While the lengthy roll call for the attorney general nomination was underway inside the convention hall, WNYC caught up with Arthur Schwartz, a state committee member from Lower Manhattan. Calling himself a progressive Democrat, Schwartz said that he was distressed by gubernatorial candidate Andrew Cuomo’s public position fighting unions as a special interest.
“[Cuomo is] perhaps sounding a lot like [Gov. Chris] Christie in New Jersey, cutting the size of state government to deal with the budget, and it definitely has all the unions completely worried,” Schwartz said, adding that the unions’ worries may be compounded if it becomes a signal to Mayor Michael Bloomberg to take a similar approach in New York City.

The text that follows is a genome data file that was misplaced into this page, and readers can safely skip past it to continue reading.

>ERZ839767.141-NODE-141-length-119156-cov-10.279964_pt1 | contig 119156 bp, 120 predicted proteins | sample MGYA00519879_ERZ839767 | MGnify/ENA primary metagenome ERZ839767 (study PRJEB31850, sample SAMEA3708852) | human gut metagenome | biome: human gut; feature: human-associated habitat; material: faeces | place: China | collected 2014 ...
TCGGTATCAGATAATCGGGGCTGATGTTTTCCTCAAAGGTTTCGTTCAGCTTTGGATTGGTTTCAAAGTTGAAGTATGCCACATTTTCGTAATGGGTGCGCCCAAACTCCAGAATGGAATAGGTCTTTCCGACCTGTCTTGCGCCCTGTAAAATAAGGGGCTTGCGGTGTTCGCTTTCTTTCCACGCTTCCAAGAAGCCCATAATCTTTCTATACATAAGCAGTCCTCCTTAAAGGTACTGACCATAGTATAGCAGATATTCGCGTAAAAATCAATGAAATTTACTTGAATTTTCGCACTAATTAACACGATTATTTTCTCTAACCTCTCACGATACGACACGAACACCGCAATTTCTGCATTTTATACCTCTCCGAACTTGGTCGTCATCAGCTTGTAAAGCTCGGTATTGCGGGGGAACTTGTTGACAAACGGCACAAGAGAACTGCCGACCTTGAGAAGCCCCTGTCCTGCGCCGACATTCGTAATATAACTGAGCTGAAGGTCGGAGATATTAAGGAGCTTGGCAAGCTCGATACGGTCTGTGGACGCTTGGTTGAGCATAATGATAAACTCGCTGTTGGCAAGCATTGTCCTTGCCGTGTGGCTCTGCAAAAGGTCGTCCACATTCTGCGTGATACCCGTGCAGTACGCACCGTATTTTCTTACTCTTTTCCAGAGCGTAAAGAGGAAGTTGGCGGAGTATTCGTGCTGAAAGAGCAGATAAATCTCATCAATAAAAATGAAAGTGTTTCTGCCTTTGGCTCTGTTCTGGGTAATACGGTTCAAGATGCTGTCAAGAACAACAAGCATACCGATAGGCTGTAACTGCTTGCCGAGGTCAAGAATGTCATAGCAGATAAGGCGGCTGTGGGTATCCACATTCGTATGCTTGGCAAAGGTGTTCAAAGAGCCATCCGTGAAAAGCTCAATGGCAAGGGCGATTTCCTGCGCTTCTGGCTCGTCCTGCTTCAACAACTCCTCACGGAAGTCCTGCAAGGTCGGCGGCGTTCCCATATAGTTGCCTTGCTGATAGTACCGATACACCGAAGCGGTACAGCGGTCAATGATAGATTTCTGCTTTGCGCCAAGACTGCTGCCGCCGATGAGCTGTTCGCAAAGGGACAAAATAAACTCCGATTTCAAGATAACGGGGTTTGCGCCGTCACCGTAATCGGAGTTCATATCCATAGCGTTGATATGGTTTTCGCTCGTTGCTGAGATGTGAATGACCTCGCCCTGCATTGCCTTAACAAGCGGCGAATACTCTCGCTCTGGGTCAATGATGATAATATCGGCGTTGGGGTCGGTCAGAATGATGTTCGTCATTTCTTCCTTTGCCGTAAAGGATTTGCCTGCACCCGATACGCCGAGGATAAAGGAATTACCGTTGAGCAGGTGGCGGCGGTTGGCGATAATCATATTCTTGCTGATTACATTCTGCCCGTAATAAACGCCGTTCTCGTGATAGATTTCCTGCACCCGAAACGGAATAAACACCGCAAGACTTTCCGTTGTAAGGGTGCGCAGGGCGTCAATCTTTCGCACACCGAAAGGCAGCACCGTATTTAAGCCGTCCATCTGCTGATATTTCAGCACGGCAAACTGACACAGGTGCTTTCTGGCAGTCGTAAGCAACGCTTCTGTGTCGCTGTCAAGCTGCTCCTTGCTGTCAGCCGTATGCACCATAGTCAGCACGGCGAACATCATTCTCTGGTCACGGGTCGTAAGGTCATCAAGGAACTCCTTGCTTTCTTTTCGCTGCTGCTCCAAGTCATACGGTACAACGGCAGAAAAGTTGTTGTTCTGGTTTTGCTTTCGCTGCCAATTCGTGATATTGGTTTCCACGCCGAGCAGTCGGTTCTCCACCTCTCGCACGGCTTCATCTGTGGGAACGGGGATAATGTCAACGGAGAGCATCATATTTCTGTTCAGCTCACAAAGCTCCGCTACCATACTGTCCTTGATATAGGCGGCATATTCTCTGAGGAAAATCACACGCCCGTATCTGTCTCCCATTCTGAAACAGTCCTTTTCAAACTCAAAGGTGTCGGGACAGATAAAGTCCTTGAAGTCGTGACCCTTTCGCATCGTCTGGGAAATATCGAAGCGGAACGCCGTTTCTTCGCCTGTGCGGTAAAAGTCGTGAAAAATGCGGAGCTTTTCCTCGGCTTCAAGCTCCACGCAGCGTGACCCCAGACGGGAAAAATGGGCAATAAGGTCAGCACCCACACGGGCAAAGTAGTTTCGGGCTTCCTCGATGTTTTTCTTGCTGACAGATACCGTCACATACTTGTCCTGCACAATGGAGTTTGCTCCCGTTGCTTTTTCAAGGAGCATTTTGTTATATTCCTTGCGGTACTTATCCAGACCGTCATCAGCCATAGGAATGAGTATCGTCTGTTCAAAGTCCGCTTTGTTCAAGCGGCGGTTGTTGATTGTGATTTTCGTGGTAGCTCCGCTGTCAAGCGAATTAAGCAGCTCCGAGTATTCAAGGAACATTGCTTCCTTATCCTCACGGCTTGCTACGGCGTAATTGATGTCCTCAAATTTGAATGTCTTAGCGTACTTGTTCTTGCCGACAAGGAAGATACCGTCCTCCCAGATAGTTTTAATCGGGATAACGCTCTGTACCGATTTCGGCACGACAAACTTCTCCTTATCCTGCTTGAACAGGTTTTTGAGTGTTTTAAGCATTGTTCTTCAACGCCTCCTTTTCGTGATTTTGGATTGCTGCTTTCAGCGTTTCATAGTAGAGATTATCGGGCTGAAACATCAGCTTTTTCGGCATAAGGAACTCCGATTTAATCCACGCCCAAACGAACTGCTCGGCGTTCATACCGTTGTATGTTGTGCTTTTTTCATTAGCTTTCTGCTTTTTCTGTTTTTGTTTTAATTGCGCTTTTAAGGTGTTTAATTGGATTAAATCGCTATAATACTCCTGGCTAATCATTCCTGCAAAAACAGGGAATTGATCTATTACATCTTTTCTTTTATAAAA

So while there is confidence at this State Convention that the Dems have a strong candidate at the head of the slate, it will be interesting to see how the rank and file of the traditionally very pro-union party will respond to Cuomo’s decidedly tough stance on state labor questions.
Perhaps the race for attorney general will be a way to see how party unity is manifest. Eric Schneiderman is seen as the candidate of the unions, although not if you talk to representatives of the Communications Workers Union, as they favor Richard Brodsky. And Cuomo is leaning toward the Long Island candidate Kathleen Rice.
Cuomo’s newly announced running partner, Robert Duffy, has weighed in as a strong advocate for mayoral control of the Rochester School System. This will raise eyebrows with the powerful state teachers' union, the United Federation of Teachers. So the energy and applause in the room Thursday when Cuomo gives his acceptance speech and lays out his vision for the "New Democratic Party" will offer a first clue as to how this party really feels about being in charge at a time of massive deficits in New York state.